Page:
Yesterday evening I had two cubic metres of packing sand dumped in front of my garage. "Why?" I sense you asking. It's because the KnightWhoDoesn'tSayNiButStillWantsAGardenPath has been waiting too long for said path.

I made a serious mistake when designing this house. That particularly stupid design flaw lies in not providing vehicular access to the back yard. It's good for security of employment for my wheelbarrow. It's not good for my arms or for available spare time. Maybe it's good for the soul. I'll tell you one day when I work out what a soul is.

Mikelangelo and the Black Sea Gentlemen were playing their melodramatic folk melodies on my mpeg player. It put me in the mood of a merry peasant. Virge was a simple laborer for a couple of hours.

You know how a repetitive activity allows your brain to switch off? You concentrate at first, then find your body going through the motions without conscious thought. Well, by the 8th wheelbarrow load I'd switched over to auto-pilot and was allowing my mind some diversions.

It's around about now that I should remind you of a little physics. Izzy Newton once told me that a barrow-load of sand in motion tends to stay in motion unless acted upon by an external force. If you want to stop one instantaneously, forget it. It won't happen (unless of course you're walking it into a brick wall, which I wasn't 'cause that would crumple the barrow).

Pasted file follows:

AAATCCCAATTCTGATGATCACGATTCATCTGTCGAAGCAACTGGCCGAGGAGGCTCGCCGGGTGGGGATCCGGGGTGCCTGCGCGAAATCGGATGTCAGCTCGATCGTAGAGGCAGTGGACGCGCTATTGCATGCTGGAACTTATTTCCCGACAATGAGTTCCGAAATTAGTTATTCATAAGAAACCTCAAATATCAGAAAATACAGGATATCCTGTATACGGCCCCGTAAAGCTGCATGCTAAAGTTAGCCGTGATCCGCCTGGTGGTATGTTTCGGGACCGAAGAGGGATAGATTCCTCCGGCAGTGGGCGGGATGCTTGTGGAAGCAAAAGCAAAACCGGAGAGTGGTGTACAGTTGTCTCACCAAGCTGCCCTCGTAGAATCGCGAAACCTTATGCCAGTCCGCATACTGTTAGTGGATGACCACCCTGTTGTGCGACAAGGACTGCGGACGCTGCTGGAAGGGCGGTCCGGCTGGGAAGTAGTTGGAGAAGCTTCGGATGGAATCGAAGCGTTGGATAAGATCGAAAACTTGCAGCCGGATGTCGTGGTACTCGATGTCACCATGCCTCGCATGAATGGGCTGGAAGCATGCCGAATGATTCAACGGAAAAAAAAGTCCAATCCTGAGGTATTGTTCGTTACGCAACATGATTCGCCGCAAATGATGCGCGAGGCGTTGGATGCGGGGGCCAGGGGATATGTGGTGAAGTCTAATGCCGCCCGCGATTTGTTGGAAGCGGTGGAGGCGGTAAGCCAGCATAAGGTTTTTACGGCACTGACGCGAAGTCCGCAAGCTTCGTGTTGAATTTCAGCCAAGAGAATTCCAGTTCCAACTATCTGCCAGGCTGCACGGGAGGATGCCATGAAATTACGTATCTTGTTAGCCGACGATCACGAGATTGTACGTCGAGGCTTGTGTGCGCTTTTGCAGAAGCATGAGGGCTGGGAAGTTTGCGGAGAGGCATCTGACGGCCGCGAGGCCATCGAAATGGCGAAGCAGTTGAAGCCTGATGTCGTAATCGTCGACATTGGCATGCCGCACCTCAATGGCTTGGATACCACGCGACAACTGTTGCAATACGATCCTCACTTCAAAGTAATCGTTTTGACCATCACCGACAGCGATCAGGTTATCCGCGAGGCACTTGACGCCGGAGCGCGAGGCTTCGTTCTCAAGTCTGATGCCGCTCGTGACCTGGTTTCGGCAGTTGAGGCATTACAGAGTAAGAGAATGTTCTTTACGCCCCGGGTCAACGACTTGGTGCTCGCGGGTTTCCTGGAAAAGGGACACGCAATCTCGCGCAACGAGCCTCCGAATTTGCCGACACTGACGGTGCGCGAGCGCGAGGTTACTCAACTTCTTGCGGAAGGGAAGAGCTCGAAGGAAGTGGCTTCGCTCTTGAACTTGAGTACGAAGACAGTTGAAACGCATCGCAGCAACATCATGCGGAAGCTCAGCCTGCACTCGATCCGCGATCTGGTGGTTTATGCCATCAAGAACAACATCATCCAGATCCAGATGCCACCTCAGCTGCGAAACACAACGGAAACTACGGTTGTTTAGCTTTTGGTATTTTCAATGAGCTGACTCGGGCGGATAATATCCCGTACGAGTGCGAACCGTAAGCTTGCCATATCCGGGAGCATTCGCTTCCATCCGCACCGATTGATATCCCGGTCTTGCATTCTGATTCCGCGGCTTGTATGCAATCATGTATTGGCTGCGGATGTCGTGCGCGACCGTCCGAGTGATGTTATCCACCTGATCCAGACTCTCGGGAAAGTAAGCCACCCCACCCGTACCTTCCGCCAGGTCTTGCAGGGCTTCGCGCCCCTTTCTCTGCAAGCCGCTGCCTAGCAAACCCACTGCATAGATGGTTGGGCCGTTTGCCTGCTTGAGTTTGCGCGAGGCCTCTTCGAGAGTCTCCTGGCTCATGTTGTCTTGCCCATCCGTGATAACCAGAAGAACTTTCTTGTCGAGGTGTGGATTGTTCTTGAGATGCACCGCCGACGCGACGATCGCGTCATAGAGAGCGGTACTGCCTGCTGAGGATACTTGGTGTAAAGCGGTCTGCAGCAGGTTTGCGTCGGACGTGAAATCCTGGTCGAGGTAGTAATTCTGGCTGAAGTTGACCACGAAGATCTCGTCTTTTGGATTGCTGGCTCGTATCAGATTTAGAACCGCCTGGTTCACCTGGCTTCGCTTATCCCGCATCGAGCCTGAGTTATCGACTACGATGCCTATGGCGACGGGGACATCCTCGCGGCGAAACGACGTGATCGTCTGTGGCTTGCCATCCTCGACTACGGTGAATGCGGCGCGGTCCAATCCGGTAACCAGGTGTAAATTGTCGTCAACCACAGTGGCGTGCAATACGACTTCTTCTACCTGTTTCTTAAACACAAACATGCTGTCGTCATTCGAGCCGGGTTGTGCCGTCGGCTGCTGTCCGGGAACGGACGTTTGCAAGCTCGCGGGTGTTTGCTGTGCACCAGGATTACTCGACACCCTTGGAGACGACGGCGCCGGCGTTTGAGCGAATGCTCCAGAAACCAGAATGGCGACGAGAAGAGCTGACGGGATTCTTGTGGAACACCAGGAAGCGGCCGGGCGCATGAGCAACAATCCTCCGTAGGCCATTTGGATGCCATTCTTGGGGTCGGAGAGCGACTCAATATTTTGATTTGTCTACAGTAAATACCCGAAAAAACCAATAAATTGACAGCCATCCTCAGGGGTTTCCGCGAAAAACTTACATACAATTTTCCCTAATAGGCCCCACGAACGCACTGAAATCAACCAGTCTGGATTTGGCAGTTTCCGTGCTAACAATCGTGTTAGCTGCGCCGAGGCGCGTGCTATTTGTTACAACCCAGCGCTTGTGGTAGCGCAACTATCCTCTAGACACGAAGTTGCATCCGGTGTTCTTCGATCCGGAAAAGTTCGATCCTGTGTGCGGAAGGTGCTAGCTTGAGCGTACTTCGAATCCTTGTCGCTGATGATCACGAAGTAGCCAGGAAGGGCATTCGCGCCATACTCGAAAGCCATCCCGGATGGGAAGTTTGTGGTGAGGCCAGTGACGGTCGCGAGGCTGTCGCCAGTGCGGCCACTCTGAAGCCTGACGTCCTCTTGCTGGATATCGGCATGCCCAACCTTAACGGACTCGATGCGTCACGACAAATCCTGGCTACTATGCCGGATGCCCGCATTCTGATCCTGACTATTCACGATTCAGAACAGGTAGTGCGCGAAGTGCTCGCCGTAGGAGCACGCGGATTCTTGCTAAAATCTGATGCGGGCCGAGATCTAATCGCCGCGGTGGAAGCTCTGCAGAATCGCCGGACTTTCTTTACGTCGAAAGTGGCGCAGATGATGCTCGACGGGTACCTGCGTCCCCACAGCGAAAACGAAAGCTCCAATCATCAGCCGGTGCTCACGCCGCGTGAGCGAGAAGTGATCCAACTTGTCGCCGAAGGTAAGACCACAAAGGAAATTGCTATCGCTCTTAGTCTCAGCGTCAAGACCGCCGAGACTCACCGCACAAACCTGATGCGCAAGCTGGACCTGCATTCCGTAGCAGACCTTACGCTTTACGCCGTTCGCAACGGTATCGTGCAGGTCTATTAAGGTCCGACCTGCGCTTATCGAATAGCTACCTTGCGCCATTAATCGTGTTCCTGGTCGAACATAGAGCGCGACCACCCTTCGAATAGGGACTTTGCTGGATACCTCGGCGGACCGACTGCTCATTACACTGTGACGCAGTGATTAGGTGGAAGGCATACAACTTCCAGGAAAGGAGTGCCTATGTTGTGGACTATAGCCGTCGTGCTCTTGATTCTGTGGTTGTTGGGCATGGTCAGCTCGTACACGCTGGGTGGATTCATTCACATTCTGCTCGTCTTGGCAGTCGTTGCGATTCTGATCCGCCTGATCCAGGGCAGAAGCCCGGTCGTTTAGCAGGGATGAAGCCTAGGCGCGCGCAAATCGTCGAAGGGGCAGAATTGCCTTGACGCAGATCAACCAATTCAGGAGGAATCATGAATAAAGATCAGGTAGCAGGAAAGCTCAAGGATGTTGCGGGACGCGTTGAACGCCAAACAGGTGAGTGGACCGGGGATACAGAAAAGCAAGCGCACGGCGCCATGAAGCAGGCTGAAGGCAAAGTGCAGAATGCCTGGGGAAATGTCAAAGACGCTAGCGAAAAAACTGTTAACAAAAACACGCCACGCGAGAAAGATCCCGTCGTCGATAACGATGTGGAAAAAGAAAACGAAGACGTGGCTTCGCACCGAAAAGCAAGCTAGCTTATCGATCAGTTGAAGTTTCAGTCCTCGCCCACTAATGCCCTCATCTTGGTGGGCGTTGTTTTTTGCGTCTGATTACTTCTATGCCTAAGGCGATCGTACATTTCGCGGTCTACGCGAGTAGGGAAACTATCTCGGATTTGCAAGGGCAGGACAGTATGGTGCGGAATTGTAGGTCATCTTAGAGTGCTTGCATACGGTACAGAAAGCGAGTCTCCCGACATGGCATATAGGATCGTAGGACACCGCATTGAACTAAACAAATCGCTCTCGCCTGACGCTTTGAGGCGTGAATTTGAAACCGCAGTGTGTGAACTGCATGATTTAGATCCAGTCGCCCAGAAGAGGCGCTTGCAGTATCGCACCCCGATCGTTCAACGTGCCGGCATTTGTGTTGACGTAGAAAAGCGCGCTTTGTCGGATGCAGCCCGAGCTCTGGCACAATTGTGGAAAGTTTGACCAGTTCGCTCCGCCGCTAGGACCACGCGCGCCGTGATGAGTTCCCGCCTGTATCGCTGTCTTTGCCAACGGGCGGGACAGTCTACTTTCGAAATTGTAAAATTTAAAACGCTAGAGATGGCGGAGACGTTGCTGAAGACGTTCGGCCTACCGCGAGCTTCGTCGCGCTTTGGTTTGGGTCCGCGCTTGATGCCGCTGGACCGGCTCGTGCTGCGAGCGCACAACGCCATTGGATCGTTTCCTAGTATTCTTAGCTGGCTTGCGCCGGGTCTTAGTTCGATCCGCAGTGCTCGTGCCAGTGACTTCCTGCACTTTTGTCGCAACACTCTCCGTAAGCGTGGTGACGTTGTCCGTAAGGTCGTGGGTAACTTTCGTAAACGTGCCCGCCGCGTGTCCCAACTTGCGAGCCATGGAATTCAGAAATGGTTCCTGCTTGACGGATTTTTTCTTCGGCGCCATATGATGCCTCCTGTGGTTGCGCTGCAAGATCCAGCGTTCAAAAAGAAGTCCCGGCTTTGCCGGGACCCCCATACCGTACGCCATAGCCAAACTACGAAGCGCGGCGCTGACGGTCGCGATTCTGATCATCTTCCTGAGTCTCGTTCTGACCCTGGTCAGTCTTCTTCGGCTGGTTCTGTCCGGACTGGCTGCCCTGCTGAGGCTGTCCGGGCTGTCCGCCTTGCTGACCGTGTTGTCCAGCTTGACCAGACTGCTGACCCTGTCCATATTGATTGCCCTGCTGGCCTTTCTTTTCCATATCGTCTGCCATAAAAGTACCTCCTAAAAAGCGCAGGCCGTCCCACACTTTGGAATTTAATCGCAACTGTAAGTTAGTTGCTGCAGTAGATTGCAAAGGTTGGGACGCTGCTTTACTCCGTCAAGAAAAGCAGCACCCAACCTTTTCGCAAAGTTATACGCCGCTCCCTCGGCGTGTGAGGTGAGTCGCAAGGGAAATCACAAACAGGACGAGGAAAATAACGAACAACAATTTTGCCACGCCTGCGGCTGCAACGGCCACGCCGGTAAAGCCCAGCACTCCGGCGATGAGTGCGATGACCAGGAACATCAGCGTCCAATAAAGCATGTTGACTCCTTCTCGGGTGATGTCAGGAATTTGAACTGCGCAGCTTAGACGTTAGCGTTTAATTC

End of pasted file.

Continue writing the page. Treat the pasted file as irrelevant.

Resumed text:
I probably should also mention that rose bushes have thorns. My mind wasn't the only thing wandering. It only took a slight deviation to the right side of the path to be able to brush my bare arm against a mature rose bush. The barrow kept going, in accordance with the aforementioned physical law. My arm kept going, since it was holding up a barrow handle. The thorns on the rose bush stretched from their normal positions, then decided to go no further. Some tearing of skin resulted.

I stopped the barrow to free up my hands. A thorn had gouged a 3cm divot across my forearm and its neighbours further up the stem had tried to make their own impressions. I did what any Aussie bloke would do under the same circumstances. I bled.

My blood must be thick. It formed into big blobby globules all along the gash and clotted within a few seconds. Back to work barrowing sand, Virge. My motor skills went back onto auto, but I gave that rose bush a little more safety margin from then on.